At times, the FOSS development model including the economics of how the community sustains itself in light of monetary and binding capacities becomes quite confusing for people, who are interested in becoming involved with the movement or with its contributions. Usually the issues that come to mind are that a FOSS community of practice or learning may give away its contributions either at no-cost offer or at a minimal cost that includes that source code of the contributed application or system. The basis of confusion is that the world only perceived the source code part of the software to be the actual high-revenue generating commodity in the software development model itself. The source code normally would cost more than the license or the compiled programme distribution under proprietary software models and if the source code is being contributed to end-users either free or at more than the cost of the distribution of the software itself, how will the communities generate revenue directly from their products and contributions? This perception tends to be misperceived regarding how FOSS communities generate stable and scalable revenue streams in order to sustain their existence and growth.

Revenues tend to be an output of post-development activities, undertaken by the FOSS community either evolved due to demand from the end-users to extend customised services or as strategies to continue the sustainability and growth of the project. This can also be termed as value addition to services extended around the FOSS development model. Related models have been used by a large number of commercial organisations that have extended business activities developed around delivering FOSS related services throughout the world.

The FOSS model disrupts the traditional product retail oriented business model by extending the software product with its source code, sometimes free or for a nominal fees (without proprietary licensing) and further generating revenues through providing supplementary services including consultancy for system integration, documentation, end-user training or service and system maintenance contracts generating more value, not from the product, but around the product with continued generation of community support around the system with continuous updates and feature additions. The objective here is not to entail that FOSS provides a compelling business opportunity but the fact that FOSS through this model reduces the associated research and development costs as well as the time to bring more innovative products to the market and speeding up competition to a new level.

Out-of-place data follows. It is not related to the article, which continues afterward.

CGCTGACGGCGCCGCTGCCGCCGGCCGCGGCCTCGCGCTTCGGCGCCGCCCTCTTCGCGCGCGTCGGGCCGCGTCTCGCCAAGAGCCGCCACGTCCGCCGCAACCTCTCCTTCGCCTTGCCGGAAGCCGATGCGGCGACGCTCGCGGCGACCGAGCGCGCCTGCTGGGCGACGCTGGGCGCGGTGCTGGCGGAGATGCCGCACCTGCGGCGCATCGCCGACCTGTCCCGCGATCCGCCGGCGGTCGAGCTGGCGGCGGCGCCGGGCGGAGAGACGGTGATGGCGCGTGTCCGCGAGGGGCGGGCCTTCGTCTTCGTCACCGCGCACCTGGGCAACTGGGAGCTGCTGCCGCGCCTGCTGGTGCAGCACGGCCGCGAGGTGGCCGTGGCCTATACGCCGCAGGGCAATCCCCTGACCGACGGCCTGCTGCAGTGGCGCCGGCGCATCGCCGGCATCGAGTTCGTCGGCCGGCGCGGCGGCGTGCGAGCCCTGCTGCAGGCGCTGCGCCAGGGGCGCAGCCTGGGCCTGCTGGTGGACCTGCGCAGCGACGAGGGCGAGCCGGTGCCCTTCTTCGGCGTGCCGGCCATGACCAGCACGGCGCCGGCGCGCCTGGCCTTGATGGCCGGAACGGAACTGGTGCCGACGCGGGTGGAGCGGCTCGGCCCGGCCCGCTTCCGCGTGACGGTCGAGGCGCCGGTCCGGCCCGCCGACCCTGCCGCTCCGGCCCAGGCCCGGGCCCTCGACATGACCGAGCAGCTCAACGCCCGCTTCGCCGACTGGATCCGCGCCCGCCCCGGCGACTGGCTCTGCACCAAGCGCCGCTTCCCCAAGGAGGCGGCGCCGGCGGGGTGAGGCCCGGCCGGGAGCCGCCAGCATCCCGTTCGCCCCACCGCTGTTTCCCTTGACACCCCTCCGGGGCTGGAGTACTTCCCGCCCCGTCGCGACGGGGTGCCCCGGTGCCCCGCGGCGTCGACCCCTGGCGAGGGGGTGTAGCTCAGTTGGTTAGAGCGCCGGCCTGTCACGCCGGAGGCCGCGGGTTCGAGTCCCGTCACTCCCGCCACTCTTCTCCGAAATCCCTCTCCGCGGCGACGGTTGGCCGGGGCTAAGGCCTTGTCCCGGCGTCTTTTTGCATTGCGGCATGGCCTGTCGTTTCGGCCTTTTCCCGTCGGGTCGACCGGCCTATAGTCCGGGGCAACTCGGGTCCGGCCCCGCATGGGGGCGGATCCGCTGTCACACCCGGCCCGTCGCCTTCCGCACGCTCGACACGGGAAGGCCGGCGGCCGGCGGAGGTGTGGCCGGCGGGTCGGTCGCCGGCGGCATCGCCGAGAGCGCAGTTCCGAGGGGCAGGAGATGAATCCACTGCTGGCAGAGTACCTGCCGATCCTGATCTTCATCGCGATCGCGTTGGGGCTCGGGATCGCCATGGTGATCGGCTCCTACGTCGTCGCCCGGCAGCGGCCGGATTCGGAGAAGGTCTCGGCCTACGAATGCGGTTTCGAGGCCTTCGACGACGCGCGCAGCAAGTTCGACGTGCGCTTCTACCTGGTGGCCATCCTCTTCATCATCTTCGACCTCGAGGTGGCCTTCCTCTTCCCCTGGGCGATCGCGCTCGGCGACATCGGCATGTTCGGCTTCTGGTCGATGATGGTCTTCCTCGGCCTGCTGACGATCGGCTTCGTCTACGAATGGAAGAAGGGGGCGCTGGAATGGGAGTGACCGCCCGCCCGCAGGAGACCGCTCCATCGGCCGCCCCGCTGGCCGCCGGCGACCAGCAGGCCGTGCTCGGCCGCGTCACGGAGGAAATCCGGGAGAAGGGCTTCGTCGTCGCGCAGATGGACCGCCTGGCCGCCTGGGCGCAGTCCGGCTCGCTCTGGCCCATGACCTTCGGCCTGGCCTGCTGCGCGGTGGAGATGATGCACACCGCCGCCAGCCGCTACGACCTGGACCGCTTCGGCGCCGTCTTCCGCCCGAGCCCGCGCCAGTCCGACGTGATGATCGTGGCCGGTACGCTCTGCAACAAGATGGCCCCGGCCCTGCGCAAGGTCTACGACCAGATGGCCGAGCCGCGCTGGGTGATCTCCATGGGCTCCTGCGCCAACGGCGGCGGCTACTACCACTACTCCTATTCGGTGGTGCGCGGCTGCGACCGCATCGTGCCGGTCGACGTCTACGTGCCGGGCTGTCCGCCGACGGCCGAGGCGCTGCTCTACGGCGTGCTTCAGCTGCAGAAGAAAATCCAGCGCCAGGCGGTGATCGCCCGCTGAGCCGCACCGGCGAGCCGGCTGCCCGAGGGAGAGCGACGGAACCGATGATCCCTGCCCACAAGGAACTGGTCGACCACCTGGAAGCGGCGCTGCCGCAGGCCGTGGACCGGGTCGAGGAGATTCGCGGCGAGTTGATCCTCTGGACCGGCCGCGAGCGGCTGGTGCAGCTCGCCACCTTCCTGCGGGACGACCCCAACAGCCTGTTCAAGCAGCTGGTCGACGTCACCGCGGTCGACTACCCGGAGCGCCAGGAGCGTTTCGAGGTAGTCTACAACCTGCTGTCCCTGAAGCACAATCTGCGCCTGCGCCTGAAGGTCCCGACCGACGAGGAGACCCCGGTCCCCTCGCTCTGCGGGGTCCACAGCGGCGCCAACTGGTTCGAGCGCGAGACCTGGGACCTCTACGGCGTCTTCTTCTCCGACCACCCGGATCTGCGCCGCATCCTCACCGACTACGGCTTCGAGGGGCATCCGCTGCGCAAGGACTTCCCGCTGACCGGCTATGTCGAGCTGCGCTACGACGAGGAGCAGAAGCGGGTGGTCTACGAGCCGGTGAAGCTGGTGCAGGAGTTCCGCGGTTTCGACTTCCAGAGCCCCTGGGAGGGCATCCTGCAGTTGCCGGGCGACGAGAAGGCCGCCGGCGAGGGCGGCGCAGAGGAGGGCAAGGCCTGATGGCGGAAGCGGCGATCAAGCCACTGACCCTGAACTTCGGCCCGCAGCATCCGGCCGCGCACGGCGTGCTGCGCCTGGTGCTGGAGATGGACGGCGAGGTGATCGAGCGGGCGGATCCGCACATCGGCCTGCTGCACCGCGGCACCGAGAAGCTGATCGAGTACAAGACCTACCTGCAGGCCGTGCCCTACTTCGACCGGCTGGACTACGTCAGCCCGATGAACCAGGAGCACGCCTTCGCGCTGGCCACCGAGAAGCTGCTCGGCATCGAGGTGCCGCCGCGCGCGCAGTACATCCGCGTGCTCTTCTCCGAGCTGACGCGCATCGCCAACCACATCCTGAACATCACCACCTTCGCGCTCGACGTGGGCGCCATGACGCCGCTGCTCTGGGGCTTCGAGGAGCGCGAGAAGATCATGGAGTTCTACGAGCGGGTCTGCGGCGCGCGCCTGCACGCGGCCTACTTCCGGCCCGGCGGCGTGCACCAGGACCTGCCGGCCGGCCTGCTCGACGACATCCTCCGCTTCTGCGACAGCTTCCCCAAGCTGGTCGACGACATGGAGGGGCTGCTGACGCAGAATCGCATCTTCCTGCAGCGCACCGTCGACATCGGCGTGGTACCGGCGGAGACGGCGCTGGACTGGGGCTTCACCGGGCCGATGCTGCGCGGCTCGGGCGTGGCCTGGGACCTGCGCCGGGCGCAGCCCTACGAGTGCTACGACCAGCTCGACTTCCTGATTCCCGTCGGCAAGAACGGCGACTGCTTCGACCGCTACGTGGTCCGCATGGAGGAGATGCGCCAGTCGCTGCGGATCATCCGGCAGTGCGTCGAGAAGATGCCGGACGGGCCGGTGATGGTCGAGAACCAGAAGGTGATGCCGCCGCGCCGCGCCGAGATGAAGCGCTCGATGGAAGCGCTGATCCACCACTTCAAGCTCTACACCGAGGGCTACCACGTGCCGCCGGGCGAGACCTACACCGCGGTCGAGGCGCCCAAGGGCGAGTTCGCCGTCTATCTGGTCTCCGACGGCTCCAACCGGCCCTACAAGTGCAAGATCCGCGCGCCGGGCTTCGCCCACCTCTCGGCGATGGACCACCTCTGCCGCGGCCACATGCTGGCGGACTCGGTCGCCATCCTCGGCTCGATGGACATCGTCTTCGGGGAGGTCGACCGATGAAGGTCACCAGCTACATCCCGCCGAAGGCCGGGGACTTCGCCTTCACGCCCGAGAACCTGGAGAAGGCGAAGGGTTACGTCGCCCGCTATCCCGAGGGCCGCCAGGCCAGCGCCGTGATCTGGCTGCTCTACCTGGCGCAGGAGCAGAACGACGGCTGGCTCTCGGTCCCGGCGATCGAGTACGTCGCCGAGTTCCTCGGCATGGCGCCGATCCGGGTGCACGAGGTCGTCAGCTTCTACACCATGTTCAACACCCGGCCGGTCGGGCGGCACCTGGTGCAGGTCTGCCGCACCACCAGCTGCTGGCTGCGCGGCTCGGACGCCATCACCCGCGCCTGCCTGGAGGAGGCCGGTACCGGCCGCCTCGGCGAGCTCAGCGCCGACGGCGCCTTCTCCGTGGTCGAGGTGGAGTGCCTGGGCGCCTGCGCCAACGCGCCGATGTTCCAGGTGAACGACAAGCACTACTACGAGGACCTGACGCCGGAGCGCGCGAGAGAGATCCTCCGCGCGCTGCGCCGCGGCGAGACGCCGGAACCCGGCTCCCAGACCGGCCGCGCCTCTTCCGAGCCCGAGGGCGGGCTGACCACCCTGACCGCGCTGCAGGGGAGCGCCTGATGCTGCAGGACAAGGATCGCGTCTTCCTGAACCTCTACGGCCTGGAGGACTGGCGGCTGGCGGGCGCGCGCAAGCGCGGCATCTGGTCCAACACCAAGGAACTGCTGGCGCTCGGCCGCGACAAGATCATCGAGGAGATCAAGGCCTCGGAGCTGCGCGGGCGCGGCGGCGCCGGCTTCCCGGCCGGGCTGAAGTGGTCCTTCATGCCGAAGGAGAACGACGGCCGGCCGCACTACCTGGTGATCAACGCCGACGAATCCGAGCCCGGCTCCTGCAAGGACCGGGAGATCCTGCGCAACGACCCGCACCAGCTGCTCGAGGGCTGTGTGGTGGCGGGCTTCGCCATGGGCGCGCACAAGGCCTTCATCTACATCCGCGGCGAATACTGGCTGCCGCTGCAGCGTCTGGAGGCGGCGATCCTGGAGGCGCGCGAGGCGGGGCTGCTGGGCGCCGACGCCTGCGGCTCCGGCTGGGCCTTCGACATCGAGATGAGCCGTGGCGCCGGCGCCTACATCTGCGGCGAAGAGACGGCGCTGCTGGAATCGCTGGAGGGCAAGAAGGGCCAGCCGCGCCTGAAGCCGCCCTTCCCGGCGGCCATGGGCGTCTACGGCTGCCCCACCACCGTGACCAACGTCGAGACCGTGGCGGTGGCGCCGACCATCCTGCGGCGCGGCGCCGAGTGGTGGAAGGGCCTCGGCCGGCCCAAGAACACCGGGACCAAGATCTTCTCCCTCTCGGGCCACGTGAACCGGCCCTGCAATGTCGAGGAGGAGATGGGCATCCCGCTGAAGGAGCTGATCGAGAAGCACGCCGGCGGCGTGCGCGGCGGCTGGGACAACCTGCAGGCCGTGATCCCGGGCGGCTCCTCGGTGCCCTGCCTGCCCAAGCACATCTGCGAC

The FOSS model gives competitive advantage to its development community that itself is very much innovative and productive due to its globally disbursed nature. This community brings to the project cross-disciplinary research from all corners of the globe as well as continuous security enhancements that produce a product of superior quality and very secured. Further adding to the project are internationalisation and localisation capabilities and thus a product is developed that can be freely extended to end users all around the world.

The FOSS model develops a community around the project that continuously provides new solutions, features, and ideas. The FOSS community or the development team benefits from the output, highly skilled software developers from around the world, creating a knowledge product of unimaginable economic and social value without paying huge sums of salaries and production overheads while benefiting from supplementary services models, built around the project in terms of learning and monetary values.

FOSS model has the ability to multiply itself like a nuclear reaction. It spreads from one region to the other by word of mouth, project and community mailing lists and newsletters and other promotional activities until it hits mainstream media and is picked up by the commercial corporate media world and thus, becomes a hot usable and sellable product. The model has also proved to promote and market itself wildly like the examples of the Linux, Apache, the FireFox browser and many other successful FOSS projects. This, in return, generates excellent reputation that further gains larger portions of market share as compared to proprietary software.

Where it took proprietary models decades to market and gain global dominance, FOSS movement has quietly built up, spreading its wings to all corners of the globe, becoming a preference for all innovative and human development oriented projects whatever it may be, education, health or poverty alleviation. FOSS movement  is a whole new ecosystem that has emerged from 'open standards' and 'alternative software development techniques'.

Freedoms in FOSSFP
The intention here is not to explain the four freedoms of the Free Software Foundation and the principles of the Open Source Initiative. The focus, instead, is the underlying human motivation of developing social or community oriented software for human benefit at large.